Cash Flow Planning for Life
October 10, 2012
As far as resolutions go, resolving to become physically fit by eating right and exercising is a perennial top-of-the-list favorite. Of course, success depends on more than simply creating a list—you have to take action. Sticking with a healthy diet and exercise routine may seem difficult at first, but the benefits build on each other as each small success breeds even more success.
The same holds true when it comes to your finances. As is the case with eating right and exercising, the important thing is to get started. Once you take action, you'll likely find that sticking with a financial fitness plan is easier and a lot more fun than you might have imagined. And just as seeing your waistline shrink while your physical stamina and health improve can make you feel good, watching your net worth grow over time can be deeply rewarding as well.
Plan for lifetime cash flow
The most basic aspect of financial fitness involves planning for adequate cash flow to cover ongoing expenses and major purchases. Financially speaking, life can be viewed as a timeline with a series of cash inflows and cash outflows. For adults still relying on wages to provide income, prudent cash flow management helps facilitate the savings and investment needed to achieve the overriding goal of an increasing net worth over time.
In turn, an increasing net worth leads to the fulfillment of life's most important long-term financial goals—buying a home, providing for a child's education and funding retirement during a time when you're no longer willing or able to rely on wages as a primary source of cash inflow. To that end, personal financial statements of cash flow (income minus expenses) and net worth (assets minus liabilities) are essential tools to evaluate and monitor your financial fitness at any given time, as well as your progress toward long-term goals.
Take these action steps
1. Create a cash flow plan (essentially, your budget).
- Start by tracking spending for at least 30 days. Project periodic expenses that occur less frequently (e.g., bimonthly utility bills, semiannual insurance premiums or annual property taxes).
- Separate the discretionary (fun stuff) from nondiscretionary (must have) expenses.
- If you're still working, put savings at the top of your nondiscretionary expense list. If your budget is tight, allocate savings toward higher-priority goals, such as retirement, first. Make the magic of compounding work for you by saving as much as you can as soon as you can.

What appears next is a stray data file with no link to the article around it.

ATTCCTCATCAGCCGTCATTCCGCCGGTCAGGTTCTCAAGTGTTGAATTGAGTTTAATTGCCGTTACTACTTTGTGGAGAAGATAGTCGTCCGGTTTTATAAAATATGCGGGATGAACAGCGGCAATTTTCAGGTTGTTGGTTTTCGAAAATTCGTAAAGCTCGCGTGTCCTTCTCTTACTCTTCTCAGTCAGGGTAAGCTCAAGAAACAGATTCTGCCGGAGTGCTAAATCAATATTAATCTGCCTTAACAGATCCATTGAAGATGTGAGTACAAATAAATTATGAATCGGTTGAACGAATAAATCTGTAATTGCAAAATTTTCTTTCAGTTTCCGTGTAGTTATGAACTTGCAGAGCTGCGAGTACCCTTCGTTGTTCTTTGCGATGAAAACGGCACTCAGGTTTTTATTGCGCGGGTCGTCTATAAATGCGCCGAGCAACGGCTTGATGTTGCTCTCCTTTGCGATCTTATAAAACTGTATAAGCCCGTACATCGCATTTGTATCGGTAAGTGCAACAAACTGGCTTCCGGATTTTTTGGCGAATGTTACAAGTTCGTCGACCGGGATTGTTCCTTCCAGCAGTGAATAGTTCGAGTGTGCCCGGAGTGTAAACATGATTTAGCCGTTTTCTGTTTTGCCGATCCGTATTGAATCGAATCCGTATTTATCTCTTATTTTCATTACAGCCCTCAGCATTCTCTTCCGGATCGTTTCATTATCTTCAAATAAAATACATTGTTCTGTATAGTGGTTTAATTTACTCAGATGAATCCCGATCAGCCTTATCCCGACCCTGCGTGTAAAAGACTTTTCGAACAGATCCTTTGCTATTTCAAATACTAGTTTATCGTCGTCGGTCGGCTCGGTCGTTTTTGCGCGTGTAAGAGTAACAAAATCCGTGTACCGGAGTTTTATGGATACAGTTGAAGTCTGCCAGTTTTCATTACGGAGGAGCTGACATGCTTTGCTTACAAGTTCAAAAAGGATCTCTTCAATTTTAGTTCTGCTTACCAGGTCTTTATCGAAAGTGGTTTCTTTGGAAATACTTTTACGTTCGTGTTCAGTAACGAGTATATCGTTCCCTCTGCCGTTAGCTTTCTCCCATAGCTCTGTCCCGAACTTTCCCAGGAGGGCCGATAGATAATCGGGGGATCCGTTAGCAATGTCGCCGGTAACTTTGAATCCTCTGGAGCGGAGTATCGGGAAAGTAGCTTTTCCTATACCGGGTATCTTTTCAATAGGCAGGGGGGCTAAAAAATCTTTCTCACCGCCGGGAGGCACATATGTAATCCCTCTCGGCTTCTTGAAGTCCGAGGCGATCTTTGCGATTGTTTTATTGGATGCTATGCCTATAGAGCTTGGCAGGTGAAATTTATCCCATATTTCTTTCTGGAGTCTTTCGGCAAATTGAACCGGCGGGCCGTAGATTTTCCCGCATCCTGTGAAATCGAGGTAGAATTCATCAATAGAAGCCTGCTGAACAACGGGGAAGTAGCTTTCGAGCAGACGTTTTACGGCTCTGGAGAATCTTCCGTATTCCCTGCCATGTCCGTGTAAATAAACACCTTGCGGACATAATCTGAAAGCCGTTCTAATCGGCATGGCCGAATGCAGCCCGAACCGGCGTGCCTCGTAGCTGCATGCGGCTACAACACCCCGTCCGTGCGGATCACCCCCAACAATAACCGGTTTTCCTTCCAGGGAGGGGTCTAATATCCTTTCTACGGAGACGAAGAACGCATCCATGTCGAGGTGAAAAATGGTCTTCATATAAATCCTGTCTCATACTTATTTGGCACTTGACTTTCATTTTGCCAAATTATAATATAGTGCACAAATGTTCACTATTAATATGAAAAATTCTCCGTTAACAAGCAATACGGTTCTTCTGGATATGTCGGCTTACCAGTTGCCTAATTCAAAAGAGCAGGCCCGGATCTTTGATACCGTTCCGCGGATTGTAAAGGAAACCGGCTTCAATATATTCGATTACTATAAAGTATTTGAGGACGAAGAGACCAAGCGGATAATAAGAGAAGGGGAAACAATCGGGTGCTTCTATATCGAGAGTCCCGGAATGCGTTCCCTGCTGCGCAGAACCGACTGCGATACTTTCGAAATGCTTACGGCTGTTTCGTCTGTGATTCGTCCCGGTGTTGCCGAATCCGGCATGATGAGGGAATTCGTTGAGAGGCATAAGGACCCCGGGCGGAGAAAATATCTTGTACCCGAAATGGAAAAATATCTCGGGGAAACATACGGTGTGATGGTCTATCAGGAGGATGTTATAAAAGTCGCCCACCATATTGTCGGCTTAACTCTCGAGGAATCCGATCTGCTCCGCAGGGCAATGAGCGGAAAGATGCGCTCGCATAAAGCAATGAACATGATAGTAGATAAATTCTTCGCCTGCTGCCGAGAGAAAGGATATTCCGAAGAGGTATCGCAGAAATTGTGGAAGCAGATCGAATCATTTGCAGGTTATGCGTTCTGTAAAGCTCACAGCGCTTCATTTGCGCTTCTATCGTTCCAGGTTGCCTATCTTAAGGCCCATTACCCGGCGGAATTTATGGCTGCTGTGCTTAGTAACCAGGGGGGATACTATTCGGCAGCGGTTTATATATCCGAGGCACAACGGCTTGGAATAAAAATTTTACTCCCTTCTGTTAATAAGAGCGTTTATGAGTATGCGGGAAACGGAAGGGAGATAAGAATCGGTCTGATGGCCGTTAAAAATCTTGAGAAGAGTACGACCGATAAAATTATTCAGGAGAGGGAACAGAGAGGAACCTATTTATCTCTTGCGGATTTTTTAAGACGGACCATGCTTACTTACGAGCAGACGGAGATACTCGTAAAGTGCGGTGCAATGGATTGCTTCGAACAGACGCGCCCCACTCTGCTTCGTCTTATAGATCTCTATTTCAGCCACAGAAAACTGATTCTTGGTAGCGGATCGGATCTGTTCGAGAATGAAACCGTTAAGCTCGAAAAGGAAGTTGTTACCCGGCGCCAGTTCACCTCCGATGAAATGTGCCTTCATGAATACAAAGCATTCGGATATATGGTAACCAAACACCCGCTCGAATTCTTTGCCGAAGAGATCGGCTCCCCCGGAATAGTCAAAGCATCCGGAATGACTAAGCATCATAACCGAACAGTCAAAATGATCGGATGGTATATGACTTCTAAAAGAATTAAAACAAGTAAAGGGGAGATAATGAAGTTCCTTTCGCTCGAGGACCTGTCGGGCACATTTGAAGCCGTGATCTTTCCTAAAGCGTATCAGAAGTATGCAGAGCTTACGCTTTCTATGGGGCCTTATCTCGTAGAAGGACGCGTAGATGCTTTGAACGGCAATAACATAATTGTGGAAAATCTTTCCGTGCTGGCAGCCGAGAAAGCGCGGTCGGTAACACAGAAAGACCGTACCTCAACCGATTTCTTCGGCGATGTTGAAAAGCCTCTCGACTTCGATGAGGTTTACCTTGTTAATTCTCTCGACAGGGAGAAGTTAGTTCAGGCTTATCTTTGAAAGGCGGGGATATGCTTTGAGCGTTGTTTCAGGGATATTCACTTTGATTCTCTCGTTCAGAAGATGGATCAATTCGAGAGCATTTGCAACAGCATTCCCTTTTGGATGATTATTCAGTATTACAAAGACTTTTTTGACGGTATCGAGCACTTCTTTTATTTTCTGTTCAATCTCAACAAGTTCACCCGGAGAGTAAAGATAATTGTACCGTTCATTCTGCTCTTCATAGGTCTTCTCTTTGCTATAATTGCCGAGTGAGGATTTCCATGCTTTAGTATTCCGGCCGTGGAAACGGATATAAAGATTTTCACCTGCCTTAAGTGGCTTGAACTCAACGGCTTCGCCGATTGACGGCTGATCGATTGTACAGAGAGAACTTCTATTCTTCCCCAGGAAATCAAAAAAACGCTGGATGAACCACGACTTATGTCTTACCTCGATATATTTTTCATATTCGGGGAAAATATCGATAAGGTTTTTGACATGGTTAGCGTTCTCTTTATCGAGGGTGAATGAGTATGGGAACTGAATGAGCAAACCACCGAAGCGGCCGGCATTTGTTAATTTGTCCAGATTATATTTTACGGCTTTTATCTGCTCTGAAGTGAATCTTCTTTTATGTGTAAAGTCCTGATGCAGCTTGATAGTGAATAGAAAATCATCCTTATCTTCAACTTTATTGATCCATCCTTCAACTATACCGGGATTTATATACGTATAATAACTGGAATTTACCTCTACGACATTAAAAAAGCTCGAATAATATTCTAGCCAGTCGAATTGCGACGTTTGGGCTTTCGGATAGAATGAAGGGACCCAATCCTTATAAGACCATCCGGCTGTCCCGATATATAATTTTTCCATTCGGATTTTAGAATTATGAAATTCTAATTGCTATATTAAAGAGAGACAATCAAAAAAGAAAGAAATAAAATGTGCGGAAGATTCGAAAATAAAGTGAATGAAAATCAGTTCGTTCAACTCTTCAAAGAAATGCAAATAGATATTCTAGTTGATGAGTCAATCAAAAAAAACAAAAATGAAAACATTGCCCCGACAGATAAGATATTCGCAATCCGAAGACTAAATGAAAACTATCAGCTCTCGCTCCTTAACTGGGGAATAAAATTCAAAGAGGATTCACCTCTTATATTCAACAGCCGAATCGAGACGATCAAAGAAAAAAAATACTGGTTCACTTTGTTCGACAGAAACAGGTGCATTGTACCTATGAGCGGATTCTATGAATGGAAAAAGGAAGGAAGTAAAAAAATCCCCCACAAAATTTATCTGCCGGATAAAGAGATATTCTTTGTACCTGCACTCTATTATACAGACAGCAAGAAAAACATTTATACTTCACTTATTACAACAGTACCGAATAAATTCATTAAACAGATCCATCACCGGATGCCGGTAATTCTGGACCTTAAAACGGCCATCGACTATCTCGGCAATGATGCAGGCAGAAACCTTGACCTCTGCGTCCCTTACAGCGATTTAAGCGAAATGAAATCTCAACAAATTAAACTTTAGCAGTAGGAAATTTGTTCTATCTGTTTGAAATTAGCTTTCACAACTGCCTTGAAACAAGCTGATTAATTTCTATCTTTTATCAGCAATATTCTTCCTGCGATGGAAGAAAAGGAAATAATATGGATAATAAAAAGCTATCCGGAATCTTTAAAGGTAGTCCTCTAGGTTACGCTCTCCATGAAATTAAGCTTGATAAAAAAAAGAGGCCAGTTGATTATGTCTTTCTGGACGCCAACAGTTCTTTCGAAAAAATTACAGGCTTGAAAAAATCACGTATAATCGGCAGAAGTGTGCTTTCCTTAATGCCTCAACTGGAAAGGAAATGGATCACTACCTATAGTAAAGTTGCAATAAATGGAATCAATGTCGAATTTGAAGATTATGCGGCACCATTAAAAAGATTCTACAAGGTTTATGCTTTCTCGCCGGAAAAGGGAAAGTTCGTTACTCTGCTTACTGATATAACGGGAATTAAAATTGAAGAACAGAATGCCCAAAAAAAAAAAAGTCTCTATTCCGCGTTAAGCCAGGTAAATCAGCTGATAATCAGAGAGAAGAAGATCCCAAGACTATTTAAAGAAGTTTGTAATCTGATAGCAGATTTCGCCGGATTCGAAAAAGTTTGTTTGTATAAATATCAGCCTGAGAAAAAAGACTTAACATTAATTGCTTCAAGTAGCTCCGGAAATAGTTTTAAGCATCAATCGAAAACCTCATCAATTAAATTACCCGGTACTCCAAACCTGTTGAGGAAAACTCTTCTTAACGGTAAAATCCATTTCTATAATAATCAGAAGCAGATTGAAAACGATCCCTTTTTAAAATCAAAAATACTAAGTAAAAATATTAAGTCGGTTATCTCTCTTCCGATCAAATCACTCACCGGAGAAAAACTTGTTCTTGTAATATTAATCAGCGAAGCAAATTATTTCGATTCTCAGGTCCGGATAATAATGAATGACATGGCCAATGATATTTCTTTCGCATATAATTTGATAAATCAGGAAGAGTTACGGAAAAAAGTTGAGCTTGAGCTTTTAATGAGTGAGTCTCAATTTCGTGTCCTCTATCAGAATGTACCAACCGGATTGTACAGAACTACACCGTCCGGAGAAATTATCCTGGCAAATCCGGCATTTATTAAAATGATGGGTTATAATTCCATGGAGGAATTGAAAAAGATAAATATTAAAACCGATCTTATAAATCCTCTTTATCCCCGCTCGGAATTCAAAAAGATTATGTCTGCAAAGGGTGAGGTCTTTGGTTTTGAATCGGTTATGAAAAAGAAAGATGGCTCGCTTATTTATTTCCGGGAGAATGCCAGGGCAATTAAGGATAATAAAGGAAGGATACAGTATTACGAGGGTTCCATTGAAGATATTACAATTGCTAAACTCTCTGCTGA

Retirement savings rule of thumb
If you start saving for retirement in your 20s, save 10%–15% of your pretax income. If you delay and start in your 30s, save 20%–25%; in your 40s, save 25%–30%, and so on.
- Be sure to consider the impact of taxes—it's not what you make, but what you keep that counts. Save with pretax dollars in your employer plan or deductible traditional IRA when possible, or use a Roth IRA if appropriate.
2. Calculate your personal net worth (your assets minus your liabilities) annually.
- Your net worth should be rising over time if you're still working, at a rate consistent with your long-term objectives.
- While your net worth might start to decline during retirement, your goal should be to avoid a rate of decline that's too fast for your time horizon (i.e., plan for a sustainable annual cash flow designed to make your money last as long as you do).
- Again, consider the impact of taxes—seek to maximize your after-tax wealth. Consider which assets are best located in tax-advantaged accounts and which to keep in taxable accounts.
3. Determine your lifestyle goals (e.g., a comfortable retirement) and create a plan to achieve those goals.
- With personal financial statements in hand, the next step is to prioritize your long-term goals by their relative importance so that you can knowledgeably make prudent trade-offs.
- The more specific you can be about your goals, the better, because this helps to translate your goals into specific terms (e.g., time horizon and targeted savings rate).
- Use reasonable expectations of long-term investment returns and incorporate volatility into your planning.
- Revisit your plan annually to monitor your progress.
4. Determine how much money you'll need for must-have, big-ticket items coming in the next few years, and set that money aside in a liquid, safe investment.